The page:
However, the image that I received showed a Mongolian accompanied by his wife and child on a motorbike.
I replied, advising he'd sent the wrong picture.
"But it's the right photo," he insisted. "The Genghis Wall is also called the Genghis Road since it's exploited as a landmark to lead people safely across the otherwise empty landscape."
Halbertsma made a real breakthrough years later, in 2011, finding Professor Baasan, an eminent geographer and specialist on desertification who was taking a growing interest himself in the origins and purposes of Mongolia's Walls.
Both gentlemen were prime movers in swinging the high-level government approval for the first international research expedition into the prohibited region.
With the last oasis of Dalandzadgad now behind us, Baasan sat upfront to navigate our Land Cruisers' cross-country passage across the Gobi.
With 50 years' desert experience, he looked at his map, took in the contours, glanced at his GPS, predicted the presence of sand dunes and gradient of inclines, and duly instructed his driver on the best way forward.
We were heading toward a precise destination.
My eldest son James, an emerging Great Wall enthusiast, and more comfortable with technology than myself, had used Google Earth to follow the Wall of Genghis Khan across Omnogovi province.
On his aerial traverse he had identified very occasional dark shadows underscoring the Wall's otherwise faint line. These, we considered, might indicate where the Wall stood higher, where it might be better preserved.
One of the most promising coordinates was fed into our GPS devices, and this also became our agreed rendezvous point with the Mongolian Army at 4 pm the next day.
Our campfire conversation that night tilted toward the question of how nomadic invaders from the northern steppe had negotiated this immense, intimidating Gobi, a natural barrier between themselves and China, the land of plenty, and why anyone would have built a wall here.
Prior to our expedition's departure from Ulaanbaatar, I'd met Professor Jack Weatherford, author of Genghis Khan and the Making of the Modern World. He explained that the building of any restraining structure such as a wall would have been considered an offense against divine law in Mongol culture, as they respected the flow and cycle of nature.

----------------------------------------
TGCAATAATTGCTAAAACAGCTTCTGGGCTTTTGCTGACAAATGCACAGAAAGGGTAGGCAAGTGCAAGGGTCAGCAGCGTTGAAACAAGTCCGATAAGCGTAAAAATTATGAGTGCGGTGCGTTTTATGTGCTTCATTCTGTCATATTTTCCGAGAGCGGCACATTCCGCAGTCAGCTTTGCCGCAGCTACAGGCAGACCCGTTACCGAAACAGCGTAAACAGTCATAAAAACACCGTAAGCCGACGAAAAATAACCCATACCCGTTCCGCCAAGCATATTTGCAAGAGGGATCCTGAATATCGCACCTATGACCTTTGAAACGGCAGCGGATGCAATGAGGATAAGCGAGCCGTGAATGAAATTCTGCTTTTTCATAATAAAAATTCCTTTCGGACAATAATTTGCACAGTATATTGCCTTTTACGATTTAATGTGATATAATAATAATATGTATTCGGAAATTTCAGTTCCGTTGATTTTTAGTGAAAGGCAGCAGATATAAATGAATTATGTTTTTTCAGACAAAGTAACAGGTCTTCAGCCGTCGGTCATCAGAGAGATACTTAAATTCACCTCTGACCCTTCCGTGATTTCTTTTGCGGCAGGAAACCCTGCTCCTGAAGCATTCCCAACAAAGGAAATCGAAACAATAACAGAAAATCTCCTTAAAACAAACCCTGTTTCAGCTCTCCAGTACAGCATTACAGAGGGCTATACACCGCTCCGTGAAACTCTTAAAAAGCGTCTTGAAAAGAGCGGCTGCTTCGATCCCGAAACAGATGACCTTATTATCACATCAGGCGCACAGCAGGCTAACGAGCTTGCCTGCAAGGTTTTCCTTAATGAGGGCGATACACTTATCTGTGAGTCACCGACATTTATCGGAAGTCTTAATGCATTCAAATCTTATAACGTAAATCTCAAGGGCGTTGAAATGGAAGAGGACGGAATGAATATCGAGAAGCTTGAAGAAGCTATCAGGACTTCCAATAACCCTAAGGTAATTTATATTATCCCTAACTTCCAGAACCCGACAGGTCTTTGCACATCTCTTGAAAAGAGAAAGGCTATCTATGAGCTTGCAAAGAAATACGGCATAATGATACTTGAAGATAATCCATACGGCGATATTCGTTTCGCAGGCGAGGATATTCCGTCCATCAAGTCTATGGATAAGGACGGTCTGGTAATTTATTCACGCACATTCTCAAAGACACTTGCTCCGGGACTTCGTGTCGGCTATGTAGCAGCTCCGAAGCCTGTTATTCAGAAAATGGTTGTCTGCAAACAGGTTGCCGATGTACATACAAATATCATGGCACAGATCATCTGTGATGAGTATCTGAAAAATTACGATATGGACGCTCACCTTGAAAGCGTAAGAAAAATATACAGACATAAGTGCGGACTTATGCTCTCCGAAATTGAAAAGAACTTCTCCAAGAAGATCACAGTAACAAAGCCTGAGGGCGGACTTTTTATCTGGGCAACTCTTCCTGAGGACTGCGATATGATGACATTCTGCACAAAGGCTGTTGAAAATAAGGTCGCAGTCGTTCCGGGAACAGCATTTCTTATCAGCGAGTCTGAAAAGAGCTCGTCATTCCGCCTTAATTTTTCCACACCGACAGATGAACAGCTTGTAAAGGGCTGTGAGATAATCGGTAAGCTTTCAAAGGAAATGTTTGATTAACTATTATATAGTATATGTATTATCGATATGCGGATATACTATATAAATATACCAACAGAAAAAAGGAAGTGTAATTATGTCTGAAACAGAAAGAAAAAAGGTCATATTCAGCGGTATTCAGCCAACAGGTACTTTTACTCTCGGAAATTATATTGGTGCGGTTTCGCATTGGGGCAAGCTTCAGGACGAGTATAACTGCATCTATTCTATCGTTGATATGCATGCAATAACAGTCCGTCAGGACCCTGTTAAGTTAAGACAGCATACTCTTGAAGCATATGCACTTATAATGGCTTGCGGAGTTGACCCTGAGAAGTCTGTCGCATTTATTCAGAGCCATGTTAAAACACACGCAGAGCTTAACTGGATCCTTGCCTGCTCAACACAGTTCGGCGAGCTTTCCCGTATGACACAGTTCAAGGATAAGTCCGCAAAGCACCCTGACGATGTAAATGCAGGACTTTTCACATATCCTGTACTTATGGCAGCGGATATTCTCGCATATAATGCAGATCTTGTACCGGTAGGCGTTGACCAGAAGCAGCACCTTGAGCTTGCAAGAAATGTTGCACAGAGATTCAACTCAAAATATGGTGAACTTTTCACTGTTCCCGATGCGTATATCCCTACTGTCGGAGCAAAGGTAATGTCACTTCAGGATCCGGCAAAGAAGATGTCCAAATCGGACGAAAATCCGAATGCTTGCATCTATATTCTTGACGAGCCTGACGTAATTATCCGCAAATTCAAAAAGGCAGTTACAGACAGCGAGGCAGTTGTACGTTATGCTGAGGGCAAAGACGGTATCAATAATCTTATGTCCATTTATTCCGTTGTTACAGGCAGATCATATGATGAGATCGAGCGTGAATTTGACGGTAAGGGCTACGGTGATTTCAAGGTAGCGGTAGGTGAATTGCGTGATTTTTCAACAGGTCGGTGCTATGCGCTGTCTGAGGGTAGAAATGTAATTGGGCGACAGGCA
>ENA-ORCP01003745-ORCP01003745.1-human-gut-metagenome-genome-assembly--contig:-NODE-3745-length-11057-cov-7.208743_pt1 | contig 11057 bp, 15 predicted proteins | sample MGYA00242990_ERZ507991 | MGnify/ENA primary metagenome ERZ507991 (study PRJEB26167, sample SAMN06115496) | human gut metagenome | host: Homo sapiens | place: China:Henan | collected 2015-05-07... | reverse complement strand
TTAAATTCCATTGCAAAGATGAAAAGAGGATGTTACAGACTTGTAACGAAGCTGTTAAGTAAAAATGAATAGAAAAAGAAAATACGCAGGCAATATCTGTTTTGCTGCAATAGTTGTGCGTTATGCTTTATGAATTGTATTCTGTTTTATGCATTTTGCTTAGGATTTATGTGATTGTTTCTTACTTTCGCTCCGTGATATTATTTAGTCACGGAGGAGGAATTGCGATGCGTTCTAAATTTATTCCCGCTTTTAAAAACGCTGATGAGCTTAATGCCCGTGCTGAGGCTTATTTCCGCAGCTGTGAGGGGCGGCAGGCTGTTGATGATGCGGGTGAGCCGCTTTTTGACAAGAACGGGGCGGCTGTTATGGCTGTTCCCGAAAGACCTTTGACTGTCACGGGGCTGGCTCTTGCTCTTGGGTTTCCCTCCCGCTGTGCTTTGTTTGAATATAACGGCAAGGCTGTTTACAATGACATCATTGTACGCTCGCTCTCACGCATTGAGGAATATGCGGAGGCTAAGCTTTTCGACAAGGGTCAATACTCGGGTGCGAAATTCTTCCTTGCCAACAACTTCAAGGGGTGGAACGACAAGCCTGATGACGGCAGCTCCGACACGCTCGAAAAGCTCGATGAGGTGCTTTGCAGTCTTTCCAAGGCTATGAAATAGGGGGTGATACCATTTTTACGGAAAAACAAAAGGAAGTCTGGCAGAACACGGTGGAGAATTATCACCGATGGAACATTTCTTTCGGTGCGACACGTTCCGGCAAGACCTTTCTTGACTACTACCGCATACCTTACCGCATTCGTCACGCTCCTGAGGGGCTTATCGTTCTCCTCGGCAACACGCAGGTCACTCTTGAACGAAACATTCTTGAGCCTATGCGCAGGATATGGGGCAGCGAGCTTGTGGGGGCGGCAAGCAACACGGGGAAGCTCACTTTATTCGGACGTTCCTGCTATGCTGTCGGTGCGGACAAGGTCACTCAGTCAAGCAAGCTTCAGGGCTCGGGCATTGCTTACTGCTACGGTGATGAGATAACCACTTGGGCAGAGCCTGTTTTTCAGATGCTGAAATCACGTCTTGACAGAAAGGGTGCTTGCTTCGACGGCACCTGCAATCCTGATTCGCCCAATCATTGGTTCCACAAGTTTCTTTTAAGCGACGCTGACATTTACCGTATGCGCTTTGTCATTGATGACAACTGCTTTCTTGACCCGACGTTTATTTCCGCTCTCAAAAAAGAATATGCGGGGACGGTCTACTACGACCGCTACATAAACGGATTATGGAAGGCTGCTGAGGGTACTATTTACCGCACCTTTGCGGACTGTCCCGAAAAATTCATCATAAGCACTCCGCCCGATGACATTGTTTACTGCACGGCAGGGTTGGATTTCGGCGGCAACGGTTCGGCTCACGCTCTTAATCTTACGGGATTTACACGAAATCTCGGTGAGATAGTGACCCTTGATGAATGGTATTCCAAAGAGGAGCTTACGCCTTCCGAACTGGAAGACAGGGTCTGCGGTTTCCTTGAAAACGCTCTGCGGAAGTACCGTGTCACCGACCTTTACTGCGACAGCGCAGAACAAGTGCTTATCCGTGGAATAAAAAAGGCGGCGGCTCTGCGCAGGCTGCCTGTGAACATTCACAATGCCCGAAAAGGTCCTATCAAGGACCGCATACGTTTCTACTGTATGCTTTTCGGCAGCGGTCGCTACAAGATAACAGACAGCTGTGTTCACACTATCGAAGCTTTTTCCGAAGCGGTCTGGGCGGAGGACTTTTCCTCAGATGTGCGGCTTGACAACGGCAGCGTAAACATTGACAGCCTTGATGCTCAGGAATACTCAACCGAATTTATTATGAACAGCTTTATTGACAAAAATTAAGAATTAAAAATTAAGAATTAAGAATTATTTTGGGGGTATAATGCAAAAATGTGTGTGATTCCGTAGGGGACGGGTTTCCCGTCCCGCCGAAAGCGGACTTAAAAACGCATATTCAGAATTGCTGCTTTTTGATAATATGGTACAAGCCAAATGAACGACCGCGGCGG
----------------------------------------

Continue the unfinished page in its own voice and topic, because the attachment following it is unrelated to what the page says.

"That is why Ogodei, Genghis Khan's third son and chosen successor, confessed that his building of 'tamped walls and fences' to prevent the migration of wild beasts off his land was one of his four great misdoings - according to The Secret History of the Mongols."
The next morning, a herd of about 50 gazelles (Procapra gutturosa) easily outpaced us as we sped at 70 km per hour across a saltpan.
Gazelles were a valued resource of meat, skin and horn for the Mongols.
Batmunkh, one of only two bow-makers crafting the traditional Mongolian bow in the country today, had told me the accurate range of the composite birch and ibex horn bow was around 70 meters.
In that context, a barrier constructed to block the gazelles' path may have provided a hunting advantage.
Could the Wall of Genghis Khan have served as a platform for archers to await the approach of herds driven toward them by chasers?
The lead Land Cruiser stopped. Baasan got out and approached. "It's the Genghis Road!" he announced.
And it was here that we met Captain Enkbayer, a portly army officer, who checked our papers from Ulaanbaatar's ministries and then led us over the rise. There stood the Wall of Genghis Khan, several meters high.
Saksaul wood made up about 30 percent of its fabric, and the branches were highly variable in size, ranging from spindly twigs less than a centimeter thick to long, thick branches, and occasionally, logs.
I recovered two samples of wood and a tiny strand of braided rope from the structure, hoping that radiocarbon dating tests on my return to Beijing might enlighten me through scientific means as to the era when this Wall was built.
The structure was remarkably like the sections of reed- and tamarisk-built Han Great Wall around Yumenguan.
There was one glaring difference, however. The Wall of Genghis Khan was absent of watchtowers dotted along its line.